Maybe there's been some misunderstanding about Banned Books Week, the stretch of the calendar that's supposed to rail against censorship rather than encourage it. One school didn't get the memo: Last week, Highland Park High School in Dallas banned seven books. (I’m feeling déjà vu here — in 2013, two schools also took Banned Books Week rather literally.)
Highland Park High School shelved the following titles:
1. The Art of Racing in the Rain by Garth Stein
2. The Glass Castle: A Memoir by Jeannette Walls
3. The Working Poor: Invisible in America by David K Shipler
4. Song of Solomon by Toni Morrison
5. The Absolutely True Diary of a Part-Time Indian by Sherman Alexie
6. An Abundance of Katherines by John Green
7. Siddartha by Herman Hesse
To most, the list looks pretty disparate, aside from being a pretty good representation of contemporary literature. Unsurprisingly, however, what parents took issue with in these seven books is their sex content — the most common reason books are banned (which is problematic for myriad reasons).
A few of these books are frequently challenged, like Sherman Alexie’s book, which along with addressing issues of feeling like an outsider, and growing up on a reservation, also includes — as might be expected from a 14-year-old boy — thoughts about sex and jokes about jerking off. It seems inevitable that the well-written and deeply affecting YA book will always be challenged by squeamish people.
I was most surprised, however, to find Siddartha in its company — a book I remember more for being mind-numbingly dull than for containing some reference to a prostitute.
What’s so unfortunate about this misguided effort to protect teenagers from sex is that — besides being completely ineffective — the worst thing it might achieve is turning kids off o reading. Growing up in my New Jersey town, our assigned high school books were almost uniformly outdated and loathed by the students, if they were read at all. Not too long ago my sister was assigned to read Siddartha, a book I don’t think she even tried cracking open before turning to SparkNotes.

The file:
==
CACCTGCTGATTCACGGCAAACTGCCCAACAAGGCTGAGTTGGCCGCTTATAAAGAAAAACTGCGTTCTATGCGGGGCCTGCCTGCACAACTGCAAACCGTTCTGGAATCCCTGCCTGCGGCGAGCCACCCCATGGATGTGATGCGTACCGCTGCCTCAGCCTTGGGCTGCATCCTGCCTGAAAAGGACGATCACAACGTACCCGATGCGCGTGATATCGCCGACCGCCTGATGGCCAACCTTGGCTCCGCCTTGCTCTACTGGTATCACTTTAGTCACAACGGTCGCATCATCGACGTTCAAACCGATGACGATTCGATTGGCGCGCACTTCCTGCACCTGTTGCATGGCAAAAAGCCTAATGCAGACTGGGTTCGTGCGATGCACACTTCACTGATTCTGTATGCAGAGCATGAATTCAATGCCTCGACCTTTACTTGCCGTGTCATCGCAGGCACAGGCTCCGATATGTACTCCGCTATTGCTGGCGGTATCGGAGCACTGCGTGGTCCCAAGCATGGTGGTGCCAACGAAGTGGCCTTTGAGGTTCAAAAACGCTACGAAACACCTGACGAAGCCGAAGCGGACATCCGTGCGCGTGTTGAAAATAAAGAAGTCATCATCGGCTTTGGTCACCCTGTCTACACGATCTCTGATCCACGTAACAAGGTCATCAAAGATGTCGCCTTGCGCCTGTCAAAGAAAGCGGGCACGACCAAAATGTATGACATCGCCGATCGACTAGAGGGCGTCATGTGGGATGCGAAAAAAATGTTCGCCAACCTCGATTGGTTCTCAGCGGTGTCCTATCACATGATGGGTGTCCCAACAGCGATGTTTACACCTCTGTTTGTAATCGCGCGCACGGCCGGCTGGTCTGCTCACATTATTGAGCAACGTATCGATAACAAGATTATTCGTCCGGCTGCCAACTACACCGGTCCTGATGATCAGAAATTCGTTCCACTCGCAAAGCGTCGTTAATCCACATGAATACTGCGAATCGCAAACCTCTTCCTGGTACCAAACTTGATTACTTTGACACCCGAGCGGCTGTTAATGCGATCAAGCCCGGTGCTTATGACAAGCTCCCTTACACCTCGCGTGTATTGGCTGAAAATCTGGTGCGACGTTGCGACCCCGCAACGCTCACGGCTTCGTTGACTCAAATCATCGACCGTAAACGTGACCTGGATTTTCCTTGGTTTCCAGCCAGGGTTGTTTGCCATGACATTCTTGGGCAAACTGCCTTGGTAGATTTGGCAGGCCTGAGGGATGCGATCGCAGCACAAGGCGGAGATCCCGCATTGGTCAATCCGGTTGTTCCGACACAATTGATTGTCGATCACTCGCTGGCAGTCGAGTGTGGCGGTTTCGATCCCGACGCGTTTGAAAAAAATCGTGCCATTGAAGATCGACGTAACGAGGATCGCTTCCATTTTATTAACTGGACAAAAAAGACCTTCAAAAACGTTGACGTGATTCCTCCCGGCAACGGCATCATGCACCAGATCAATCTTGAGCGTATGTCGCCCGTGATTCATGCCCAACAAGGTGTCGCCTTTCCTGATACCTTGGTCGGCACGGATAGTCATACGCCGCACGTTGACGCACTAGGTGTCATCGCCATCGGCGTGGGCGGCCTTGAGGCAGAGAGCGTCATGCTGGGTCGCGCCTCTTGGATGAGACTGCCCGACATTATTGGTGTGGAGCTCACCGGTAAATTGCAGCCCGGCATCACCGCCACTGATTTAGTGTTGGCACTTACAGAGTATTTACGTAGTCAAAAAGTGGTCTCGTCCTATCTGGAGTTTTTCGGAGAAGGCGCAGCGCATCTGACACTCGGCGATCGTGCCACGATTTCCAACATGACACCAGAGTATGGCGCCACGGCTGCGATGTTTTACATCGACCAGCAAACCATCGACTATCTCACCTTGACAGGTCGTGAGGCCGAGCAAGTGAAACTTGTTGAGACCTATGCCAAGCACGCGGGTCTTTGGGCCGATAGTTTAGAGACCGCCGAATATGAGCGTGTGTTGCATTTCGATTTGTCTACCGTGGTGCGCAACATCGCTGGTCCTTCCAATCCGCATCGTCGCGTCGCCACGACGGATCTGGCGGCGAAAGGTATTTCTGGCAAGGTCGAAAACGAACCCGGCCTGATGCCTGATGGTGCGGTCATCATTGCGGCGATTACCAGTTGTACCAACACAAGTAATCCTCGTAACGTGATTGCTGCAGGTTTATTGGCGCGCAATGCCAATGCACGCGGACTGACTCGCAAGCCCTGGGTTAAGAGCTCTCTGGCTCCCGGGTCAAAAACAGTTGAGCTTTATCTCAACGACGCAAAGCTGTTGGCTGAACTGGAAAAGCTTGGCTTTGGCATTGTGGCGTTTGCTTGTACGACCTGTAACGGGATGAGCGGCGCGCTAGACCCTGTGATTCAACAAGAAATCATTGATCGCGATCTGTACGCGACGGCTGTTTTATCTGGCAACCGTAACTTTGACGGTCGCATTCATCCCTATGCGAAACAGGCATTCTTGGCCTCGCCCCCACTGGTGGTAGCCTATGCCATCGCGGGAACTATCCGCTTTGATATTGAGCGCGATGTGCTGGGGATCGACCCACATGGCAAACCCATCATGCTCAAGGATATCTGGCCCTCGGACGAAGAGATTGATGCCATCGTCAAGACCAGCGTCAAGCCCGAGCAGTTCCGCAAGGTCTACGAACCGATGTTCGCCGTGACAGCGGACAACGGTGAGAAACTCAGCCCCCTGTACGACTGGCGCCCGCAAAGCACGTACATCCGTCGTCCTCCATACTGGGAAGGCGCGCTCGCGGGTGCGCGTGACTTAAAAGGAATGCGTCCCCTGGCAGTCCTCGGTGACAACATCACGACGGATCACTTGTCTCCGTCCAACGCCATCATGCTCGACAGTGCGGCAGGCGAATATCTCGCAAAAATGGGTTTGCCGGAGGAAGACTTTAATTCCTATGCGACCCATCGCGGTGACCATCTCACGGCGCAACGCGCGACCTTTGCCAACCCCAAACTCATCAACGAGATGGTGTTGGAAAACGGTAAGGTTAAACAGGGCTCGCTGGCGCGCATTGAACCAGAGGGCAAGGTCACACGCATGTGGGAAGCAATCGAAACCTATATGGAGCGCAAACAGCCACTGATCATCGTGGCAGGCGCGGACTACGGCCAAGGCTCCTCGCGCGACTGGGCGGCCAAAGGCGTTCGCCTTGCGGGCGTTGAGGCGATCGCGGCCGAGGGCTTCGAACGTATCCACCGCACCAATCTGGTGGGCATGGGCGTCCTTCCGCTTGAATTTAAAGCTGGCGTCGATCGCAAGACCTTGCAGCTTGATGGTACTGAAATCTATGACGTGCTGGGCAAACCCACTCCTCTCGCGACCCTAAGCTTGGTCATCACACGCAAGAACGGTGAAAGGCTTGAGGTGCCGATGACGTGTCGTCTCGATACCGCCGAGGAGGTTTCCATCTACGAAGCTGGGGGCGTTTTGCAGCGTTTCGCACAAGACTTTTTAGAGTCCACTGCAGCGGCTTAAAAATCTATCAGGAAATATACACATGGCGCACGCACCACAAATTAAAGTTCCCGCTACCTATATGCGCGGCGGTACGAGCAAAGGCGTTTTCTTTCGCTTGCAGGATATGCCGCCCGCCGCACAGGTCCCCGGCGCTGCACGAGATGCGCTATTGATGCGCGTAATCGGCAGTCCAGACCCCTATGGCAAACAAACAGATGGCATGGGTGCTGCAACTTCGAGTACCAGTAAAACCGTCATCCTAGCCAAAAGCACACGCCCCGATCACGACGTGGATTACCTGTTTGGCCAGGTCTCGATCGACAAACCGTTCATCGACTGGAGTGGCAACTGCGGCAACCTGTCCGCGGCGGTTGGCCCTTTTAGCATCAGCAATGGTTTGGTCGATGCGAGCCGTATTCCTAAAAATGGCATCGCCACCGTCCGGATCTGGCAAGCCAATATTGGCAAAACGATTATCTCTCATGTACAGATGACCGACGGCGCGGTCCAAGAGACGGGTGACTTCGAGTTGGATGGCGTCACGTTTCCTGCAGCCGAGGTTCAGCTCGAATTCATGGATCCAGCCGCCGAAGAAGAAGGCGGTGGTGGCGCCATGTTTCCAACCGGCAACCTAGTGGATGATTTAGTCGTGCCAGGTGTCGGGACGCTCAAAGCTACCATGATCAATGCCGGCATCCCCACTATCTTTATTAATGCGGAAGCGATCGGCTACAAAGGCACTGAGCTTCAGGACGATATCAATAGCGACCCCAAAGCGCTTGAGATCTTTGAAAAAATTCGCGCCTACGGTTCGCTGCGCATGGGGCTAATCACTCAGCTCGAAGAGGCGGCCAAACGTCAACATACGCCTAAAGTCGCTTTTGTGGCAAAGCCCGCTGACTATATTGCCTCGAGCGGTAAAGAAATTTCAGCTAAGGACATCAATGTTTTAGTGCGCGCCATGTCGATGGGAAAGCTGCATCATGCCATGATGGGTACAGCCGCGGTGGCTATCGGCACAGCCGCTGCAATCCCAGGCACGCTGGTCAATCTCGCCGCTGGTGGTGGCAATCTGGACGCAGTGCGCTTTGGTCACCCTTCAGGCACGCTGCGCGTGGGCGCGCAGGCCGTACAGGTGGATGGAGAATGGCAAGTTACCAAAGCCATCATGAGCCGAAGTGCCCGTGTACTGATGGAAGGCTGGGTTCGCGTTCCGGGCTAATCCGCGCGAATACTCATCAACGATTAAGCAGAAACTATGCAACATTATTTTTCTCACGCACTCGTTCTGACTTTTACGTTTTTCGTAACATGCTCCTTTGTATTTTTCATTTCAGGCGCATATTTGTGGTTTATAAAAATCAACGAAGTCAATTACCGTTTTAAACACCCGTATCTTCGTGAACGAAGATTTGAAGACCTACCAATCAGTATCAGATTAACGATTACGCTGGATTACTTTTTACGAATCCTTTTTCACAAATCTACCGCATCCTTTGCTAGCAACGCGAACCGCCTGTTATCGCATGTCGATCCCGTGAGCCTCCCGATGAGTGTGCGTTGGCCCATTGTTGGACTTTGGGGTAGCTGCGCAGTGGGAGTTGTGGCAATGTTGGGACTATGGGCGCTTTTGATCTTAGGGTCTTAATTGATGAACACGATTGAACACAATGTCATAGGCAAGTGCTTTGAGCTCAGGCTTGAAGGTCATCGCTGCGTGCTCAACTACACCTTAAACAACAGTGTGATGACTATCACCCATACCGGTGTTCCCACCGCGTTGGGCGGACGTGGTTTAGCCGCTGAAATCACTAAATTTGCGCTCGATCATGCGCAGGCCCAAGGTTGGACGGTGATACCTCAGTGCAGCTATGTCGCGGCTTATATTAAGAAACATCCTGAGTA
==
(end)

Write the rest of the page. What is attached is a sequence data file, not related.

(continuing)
Other memorable contenders: The Picture of Dorian Gray, Beowulf, Machiavelli’s The Prince. At the risk of sounding like a philistine, the content is... pretty lackluster, especially to a high schooler. Of course the classics have their merits and are worth reading (usually in college, though, before you can really appreciate it). But if you’re trying to actually get kids engaged in reading — and maybe even loving — a book, contemporary lit can be a gateway.
It’s awful to see a few parents in this school district to have put the kibosh on learning. The school was on the right track in assigning really excellent YA books, by hugely popular authors John Green and Sherman Alexie, and Jeannette Walls’ memoir about growing up in a dysfunctional family. It’s important for teenagers to see themselves reflected in what they read, even if they haven’t experienced an unstable family life and addiction, they can more easily imagine this and empathize with the experience — more so than relating to, say, a guy in ancient India searching for spiritual enlightenment (sorry, Herman Hesse).
If these parents spearheading book-banning want to limit their child’s intake of sexual images, their fight is not with John Green or Sherman Alexie — it's with media at large.
Discouraging as it is to see this slew of newly banned books, maybe it’ll have the forbidden fruit effect. Hopefully the teens at Highland Park will check out these books for themselves, and find out just what exactly it is their parents don’t want them reading.